Internet gambling revenue continues to climb in New Jersey.
Despite three fewer calendar days in February than January, the state saw a 9 percent increase in online betting revenue compared to the prior month. In February, online gambling resulted in $10.3 million in revenue, up from $9.5 million in January. Seven of Atlantic City’s 11 casinos are authorized to offer Internet gambling
The state saw a $199 million in casino win in February, a 6 percent decline from $212 million in the same month a year ago. Online revenue, however, helped offset the losses, bringing the state’s overall gambling decline to 1.4 percent compared to a year ago.
Borgata Hotel Casino & Spa continued as the industry leader in online gambling, with Caesars Interactive Entertainment following closely behind. Borgata saw 40 percent of the market share in February at more than $4 million. Caesars Interactive, which holds gambling permits for both the Caesars and Bally’s properties, had a 32 percent market share in February.
Meanwhile, Tropicana Casino and Resort saw the most significant increase in market share, with a 60 percent gain over January results at $1.3 million.
But for the first time since online gambling launched in November, some losses were seen for individual operators. Both Trump Taj Mahal Casino Resort, which is partnered with Ultimate Gaming, and Trump Plaza Hotel and Casino, which is partnered with Betfair, were down from January revenue standards.
Trump Plaza fell 11 percent to $493,590, and Trump Taj Mahal fell 32 percent to $587,323.
Casino analyst Roger Gros, who publishes Global Gaming Business magazine, said he was not surprised by the losses, noting that brand recognition has likely made the industry leaders in land-based gambling also the most successful in online operations.
“Frankly, the Trump properties just aren’t doing a good job right now. Ultimate and Befair were basically unknown in New Jersey and had their hands tied not being able to use the Trump name,” Gros said. “Brands are very important in attracting players.”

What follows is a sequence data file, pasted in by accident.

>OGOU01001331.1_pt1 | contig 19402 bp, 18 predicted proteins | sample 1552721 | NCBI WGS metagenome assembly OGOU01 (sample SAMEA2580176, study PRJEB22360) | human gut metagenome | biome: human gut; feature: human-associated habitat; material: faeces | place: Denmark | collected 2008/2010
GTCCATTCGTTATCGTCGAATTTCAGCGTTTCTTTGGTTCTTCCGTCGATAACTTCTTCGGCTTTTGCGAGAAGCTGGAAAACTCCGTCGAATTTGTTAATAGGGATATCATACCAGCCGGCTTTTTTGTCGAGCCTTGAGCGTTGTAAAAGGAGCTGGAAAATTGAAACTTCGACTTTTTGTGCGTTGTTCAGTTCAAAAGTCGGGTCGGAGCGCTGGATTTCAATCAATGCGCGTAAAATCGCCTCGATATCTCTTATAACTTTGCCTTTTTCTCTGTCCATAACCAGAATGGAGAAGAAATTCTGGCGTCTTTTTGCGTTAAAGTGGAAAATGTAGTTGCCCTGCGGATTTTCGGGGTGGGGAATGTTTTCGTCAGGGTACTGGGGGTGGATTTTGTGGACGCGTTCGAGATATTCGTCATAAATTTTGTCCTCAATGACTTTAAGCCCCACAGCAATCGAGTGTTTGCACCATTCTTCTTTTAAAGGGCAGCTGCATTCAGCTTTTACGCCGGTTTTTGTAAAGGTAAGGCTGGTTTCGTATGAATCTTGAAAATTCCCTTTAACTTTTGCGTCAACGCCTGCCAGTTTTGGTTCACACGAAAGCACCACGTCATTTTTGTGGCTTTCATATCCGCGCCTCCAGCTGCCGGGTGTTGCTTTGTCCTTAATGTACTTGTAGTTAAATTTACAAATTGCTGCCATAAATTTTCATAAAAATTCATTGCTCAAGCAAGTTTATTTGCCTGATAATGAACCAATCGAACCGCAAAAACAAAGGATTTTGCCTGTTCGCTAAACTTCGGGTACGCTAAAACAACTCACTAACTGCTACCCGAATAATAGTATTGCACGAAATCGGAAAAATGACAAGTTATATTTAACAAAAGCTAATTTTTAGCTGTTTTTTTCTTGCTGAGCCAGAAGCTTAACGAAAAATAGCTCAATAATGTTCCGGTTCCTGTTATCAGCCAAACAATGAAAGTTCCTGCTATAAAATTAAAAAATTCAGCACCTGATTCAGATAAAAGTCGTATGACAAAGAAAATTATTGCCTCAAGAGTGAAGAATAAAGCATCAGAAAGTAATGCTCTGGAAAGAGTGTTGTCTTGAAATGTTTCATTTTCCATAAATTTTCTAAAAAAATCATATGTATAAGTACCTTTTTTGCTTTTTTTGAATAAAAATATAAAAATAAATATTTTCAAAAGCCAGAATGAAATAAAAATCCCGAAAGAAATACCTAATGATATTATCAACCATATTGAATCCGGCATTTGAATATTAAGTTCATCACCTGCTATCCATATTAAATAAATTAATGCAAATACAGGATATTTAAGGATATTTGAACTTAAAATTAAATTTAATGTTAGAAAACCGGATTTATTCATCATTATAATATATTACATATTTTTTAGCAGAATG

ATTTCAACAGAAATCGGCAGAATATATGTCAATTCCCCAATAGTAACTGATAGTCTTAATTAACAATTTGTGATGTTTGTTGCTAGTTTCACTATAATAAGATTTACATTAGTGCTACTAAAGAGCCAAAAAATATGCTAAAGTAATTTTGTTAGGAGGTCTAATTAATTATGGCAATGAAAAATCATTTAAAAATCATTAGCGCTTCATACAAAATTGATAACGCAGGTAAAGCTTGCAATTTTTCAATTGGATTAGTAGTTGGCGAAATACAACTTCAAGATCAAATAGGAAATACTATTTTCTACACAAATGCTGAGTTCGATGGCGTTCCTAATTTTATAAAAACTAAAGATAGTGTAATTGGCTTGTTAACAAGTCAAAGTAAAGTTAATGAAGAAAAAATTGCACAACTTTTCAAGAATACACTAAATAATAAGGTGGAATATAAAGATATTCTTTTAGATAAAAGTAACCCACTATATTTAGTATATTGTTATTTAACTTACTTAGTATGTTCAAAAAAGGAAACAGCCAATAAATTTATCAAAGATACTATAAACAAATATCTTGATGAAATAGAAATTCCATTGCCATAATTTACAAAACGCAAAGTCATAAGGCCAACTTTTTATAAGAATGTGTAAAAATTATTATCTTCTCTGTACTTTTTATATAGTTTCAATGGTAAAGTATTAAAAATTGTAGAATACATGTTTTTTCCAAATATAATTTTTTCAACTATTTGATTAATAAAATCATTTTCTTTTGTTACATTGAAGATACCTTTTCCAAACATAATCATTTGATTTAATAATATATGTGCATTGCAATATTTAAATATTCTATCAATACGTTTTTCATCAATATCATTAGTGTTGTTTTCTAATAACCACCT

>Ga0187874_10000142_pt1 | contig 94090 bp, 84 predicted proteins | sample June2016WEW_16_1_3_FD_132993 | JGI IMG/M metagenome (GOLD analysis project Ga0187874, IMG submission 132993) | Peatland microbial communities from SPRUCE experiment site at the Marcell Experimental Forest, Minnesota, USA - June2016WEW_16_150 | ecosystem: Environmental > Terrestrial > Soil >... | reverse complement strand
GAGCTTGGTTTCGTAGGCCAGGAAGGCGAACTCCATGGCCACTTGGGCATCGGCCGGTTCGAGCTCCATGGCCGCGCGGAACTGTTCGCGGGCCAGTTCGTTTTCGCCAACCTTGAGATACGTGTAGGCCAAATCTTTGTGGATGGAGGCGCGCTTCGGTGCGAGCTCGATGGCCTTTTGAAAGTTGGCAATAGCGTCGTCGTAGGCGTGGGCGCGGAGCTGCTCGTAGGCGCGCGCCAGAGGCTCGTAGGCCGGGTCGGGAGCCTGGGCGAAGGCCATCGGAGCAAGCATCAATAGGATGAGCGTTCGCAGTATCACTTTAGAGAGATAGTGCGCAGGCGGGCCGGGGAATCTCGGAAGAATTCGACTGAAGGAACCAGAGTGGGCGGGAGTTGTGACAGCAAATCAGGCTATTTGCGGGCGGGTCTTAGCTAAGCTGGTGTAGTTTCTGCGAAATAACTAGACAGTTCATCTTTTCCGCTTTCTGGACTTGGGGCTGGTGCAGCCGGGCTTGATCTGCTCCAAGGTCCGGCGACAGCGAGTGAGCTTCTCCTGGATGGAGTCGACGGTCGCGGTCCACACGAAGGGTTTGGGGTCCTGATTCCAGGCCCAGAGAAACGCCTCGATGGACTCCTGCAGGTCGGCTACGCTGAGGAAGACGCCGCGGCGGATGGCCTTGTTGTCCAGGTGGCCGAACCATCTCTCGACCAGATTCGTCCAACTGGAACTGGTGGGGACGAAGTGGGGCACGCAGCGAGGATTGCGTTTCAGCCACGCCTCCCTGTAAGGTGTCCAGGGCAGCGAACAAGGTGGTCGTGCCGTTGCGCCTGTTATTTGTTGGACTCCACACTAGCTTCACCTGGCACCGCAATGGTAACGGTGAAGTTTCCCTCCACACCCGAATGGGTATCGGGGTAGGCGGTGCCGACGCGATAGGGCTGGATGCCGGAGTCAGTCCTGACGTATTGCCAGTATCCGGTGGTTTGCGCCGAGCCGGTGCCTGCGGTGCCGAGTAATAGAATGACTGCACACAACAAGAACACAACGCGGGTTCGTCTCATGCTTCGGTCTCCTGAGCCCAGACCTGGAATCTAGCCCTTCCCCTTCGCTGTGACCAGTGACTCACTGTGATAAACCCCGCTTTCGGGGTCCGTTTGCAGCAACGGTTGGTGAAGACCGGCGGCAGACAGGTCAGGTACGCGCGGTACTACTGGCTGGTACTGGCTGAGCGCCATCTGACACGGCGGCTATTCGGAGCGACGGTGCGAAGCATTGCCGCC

Borgata Senior Vice President Joe Lupo said the casino, which is up 36 percent over its January Internet revenue, said the advertising dollars properties continue to spend on online gambling marketing will play an important role. Still in the launch phase, Borgata will launch more billboard advertising in the coming weeks to attract more players.
The addition of mobile platforms will also play a role in revenue, Lupo said. Not all properties are currently offering mobile versions of their online operations. Casinos also do not yet have the capability to add mobile access across all devices.
For example, this month Borgata launched an Android app that can access 3G and 4G networks. Borgata also has an app for iPhone users who have wi-fi access but does not have the same capabilities for 3G and 4G users.
“The iPhone just isn’t there yet. That’s going to be a big piece of the puzzle,” Lupo said.
Some of February’s increases could have been attributed to winter storms and snow days that may have given some players more time to gamble. Lupo said the casino saw increases in online play during snowstorms, while its land-based operations saw declines.
Borgata statistics show, however, that players accessing online gambling differ from the market at its land-based property. About 85 percent of those who play online have not engaged in rated play at Borgata in two years.
Still, with Internet gambling resulting in $19.8 million in revenue this year, the industry remains far from Gov. Chris Christie’s original predictations.
Until recently, Christie said he expected online gambling to account for $160 million in tax revenue this fiscal year. Earlier this month, however, the state reduced those expectations to $34 million.
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